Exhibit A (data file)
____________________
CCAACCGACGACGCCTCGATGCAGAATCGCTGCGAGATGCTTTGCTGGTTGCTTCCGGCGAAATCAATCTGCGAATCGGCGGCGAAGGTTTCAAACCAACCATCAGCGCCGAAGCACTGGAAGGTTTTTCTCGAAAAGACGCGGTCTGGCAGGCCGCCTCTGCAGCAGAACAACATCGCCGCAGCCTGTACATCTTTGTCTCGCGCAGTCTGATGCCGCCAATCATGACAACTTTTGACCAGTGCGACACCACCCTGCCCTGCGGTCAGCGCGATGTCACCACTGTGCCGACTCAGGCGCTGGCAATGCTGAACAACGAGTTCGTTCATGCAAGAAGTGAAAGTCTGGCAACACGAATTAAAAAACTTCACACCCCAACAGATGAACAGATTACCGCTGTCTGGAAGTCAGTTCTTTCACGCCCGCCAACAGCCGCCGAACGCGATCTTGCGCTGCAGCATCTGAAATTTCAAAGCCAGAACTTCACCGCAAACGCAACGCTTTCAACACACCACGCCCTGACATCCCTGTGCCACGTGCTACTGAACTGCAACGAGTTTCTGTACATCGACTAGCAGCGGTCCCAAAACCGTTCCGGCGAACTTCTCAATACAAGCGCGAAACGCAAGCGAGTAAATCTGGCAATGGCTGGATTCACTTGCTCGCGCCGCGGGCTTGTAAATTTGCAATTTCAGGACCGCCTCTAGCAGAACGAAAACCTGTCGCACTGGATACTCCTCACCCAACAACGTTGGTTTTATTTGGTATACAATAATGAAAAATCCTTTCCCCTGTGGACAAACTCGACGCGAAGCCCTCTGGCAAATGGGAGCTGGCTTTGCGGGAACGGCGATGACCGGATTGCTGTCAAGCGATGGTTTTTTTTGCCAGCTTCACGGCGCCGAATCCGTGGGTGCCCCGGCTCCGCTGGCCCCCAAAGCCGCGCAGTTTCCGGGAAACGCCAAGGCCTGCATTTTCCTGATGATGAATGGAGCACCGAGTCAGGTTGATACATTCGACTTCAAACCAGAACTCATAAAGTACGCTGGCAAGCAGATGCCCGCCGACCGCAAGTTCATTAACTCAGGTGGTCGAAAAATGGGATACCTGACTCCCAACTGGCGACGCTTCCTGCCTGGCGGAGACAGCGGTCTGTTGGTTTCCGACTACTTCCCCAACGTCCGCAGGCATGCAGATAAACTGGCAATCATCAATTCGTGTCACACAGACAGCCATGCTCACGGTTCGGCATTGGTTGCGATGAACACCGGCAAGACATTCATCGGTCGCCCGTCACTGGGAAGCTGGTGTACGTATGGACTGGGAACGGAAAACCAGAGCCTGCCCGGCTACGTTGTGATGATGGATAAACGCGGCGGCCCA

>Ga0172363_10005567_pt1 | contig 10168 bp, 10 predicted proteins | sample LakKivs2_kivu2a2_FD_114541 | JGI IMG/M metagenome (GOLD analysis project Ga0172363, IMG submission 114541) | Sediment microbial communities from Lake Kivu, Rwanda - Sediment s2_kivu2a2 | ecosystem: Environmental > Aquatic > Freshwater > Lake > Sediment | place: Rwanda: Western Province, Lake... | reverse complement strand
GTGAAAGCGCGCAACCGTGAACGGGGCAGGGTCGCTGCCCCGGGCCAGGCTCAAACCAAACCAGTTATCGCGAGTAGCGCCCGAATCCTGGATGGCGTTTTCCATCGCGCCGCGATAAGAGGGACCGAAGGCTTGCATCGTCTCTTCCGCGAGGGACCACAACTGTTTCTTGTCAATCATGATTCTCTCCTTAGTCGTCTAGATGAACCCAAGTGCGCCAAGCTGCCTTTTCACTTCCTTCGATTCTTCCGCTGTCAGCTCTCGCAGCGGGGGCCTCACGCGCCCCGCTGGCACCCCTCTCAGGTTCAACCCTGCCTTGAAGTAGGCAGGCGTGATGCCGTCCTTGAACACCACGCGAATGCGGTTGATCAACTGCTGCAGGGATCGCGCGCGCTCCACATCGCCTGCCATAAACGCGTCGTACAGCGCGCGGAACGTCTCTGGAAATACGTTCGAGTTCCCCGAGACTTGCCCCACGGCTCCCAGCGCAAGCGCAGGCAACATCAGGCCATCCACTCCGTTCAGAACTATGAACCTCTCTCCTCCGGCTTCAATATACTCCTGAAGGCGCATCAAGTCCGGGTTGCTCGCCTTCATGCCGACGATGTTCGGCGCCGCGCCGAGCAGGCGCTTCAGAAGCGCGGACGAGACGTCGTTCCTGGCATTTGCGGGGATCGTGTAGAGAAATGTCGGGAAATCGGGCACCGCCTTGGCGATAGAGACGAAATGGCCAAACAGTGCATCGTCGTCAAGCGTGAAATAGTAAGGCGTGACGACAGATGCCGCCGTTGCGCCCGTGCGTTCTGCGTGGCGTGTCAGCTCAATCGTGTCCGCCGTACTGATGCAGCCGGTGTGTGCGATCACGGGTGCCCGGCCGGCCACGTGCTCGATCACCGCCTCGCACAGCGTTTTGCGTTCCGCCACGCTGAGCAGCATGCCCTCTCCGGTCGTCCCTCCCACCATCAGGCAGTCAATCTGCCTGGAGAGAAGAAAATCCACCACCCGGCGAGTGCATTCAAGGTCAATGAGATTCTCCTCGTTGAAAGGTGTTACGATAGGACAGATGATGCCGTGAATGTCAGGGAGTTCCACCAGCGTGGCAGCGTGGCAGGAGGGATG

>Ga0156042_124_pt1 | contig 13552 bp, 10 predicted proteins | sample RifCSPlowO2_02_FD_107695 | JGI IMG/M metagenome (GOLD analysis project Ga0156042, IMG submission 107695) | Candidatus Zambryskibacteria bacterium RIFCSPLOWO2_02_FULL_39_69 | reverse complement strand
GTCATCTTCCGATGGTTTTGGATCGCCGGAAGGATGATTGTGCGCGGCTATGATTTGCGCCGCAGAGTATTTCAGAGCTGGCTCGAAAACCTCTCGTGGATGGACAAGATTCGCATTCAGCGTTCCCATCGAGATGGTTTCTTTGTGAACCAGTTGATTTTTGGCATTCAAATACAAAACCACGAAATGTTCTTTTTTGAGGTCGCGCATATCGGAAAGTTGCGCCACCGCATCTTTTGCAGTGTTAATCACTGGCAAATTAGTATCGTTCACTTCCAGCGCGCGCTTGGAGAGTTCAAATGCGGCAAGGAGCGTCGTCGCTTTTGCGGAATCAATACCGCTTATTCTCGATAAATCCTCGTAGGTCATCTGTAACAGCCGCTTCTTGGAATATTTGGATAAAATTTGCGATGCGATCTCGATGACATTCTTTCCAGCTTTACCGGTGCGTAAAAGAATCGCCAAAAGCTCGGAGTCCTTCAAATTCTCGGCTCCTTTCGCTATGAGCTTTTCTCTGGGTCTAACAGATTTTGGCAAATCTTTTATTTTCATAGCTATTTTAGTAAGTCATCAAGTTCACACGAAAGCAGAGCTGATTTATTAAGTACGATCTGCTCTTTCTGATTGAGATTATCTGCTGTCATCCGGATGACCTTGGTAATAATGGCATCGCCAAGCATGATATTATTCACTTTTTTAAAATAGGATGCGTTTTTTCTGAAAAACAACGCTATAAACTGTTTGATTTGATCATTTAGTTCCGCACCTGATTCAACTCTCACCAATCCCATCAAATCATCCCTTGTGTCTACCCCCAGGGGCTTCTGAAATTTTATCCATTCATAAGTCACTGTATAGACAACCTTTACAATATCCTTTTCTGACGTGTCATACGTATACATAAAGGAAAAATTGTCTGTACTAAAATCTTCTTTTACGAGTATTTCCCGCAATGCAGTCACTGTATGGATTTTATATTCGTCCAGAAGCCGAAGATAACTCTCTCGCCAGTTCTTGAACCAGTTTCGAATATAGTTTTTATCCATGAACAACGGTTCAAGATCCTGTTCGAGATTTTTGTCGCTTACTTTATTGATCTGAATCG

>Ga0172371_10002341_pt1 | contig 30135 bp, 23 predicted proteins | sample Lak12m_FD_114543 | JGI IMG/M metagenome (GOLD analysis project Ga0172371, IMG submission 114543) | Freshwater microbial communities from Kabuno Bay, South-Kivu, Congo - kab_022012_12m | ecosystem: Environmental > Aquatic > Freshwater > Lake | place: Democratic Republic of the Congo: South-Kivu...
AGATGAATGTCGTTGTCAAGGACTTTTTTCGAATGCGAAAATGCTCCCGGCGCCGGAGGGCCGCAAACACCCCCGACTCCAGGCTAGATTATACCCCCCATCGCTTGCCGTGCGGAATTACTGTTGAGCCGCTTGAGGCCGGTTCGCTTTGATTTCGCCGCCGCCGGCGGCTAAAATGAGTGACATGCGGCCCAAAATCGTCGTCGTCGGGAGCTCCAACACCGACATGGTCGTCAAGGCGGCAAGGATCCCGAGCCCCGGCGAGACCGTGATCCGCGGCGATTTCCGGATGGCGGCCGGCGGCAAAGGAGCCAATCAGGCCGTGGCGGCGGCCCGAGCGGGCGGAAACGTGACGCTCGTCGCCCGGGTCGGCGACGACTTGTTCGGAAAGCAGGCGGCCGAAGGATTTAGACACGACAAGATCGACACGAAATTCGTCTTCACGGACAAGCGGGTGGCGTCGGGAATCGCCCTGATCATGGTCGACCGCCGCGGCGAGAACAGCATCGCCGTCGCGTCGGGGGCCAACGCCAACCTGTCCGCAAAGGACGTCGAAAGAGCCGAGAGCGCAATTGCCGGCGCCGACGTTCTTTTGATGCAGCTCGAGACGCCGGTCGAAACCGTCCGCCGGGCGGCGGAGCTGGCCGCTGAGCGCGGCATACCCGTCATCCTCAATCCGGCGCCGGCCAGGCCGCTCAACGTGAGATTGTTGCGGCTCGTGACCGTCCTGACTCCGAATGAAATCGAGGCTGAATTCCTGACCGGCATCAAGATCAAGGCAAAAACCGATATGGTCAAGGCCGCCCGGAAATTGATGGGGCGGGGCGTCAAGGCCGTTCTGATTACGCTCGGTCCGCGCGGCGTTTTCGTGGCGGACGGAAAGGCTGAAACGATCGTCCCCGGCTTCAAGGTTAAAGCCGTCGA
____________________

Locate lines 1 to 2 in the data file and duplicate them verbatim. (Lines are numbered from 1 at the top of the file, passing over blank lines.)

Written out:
CCAACCGACGACGCCTCGATGCAGAATCGCTGCGAGATGCTTTGCTGGTTGCTTCCGGCGAAATCAATCTGCGAATCGGCGGCGAAGGTTTCAAACCAACCATCAGCGCCGAAGCACTGGAAGGTTTTTCTCGAAAAGACGCGGTCTGGCAGGCCGCCTCTGCAGCAGAACAACATCGCCGCAGCCTGTACATCTTTGTCTCGCGCAGTCTGATGCCGCCAATCATGACAACTTTTGACCAGTGCGACACCACCCTGCCCTGCGGTCAGCGCGATGTCACCACTGTGCCGACTCAGGCGCTGGCAATGCTGAACAACGAGTTCGTTCATGCAAGAAGTGAAAGTCTGGCAACACGAATTAAAAAACTTCACACCCCAACAGATGAACAGATTACCGCTGTCTGGAAGTCAGTTCTTTCACGCCCGCCAACAGCCGCCGAACGCGATCTTGCGCTGCAGCATCTGAAATTTCAAAGCCAGAACTTCACCGCAAACGCAACGCTTTCAACACACCACGCCCTGACATCCCTGTGCCACGTGCTACTGAACTGCAACGAGTTTCTGTACATCGACTAGCAGCGGTCCCAAAACCGTTCCGGCGAACTTCTCAATACAAGCGCGAAACGCAAGCGAGTAAATCTGGCAATGGCTGGATTCACTTGCTCGCGCCGCGGGCTTGTAAATTTGCAATTTCAGGACCGCCTCTAGCAGAACGAAAACCTGTCGCACTGGATACTCCTCACCCAACAACGTTGGTTTTATTTGGTATACAATAATGAAAAATCCTTTCCCCTGTGGACAAACTCGACGCGAAGCCCTCTGGCAAATGGGAGCTGGCTTTGCGGGAACGGCGATGACCGGATTGCTGTCAAGCGATGGTTTTTTTTGCCAGCTTCACGGCGCCGAATCCGTGGGTGCCCCGGCTCCGCTGGCCCCCAAAGCCGCGCAGTTTCCGGGAAACGCCAAGGCCTGCATTTTCCTGATGATGAATGGAGCACCGAGTCAGGTTGATACATTCGACTTCAAACCAGAACTCATAAAGTACGCTGGCAAGCAGATGCCCGCCGACCGCAAGTTCATTAACTCAGGTGGTCGAAAAATGGGATACCTGACTCCCAACTGGCGACGCTTCCTGCCTGGCGGAGACAGCGGTCTGTTGGTTTCCGACTACTTCCCCAACGTCCGCAGGCATGCAGATAAACTGGCAATCATCAATTCGTGTCACACAGACAGCCATGCTCACGGTTCGGCATTGGTTGCGATGAACACCGGCAAGACATTCATCGGTCGCCCGTCACTGGGAAGCTGGTGTACGTATGGACTGGGAACGGAAAACCAGAGCCTGCCCGGCTACGTTGTGATGATGGATAAACGCGGCGGCCCA

>Ga0172363_10005567_pt1 | contig 10168 bp, 10 predicted proteins | sample LakKivs2_kivu2a2_FD_114541 | JGI IMG/M metagenome (GOLD analysis project Ga0172363, IMG submission 114541) | Sediment microbial communities from Lake Kivu, Rwanda - Sediment s2_kivu2a2 | ecosystem: Environmental > Aquatic > Freshwater > Lake > Sediment | place: Rwanda: Western Province, Lake... | reverse complement strand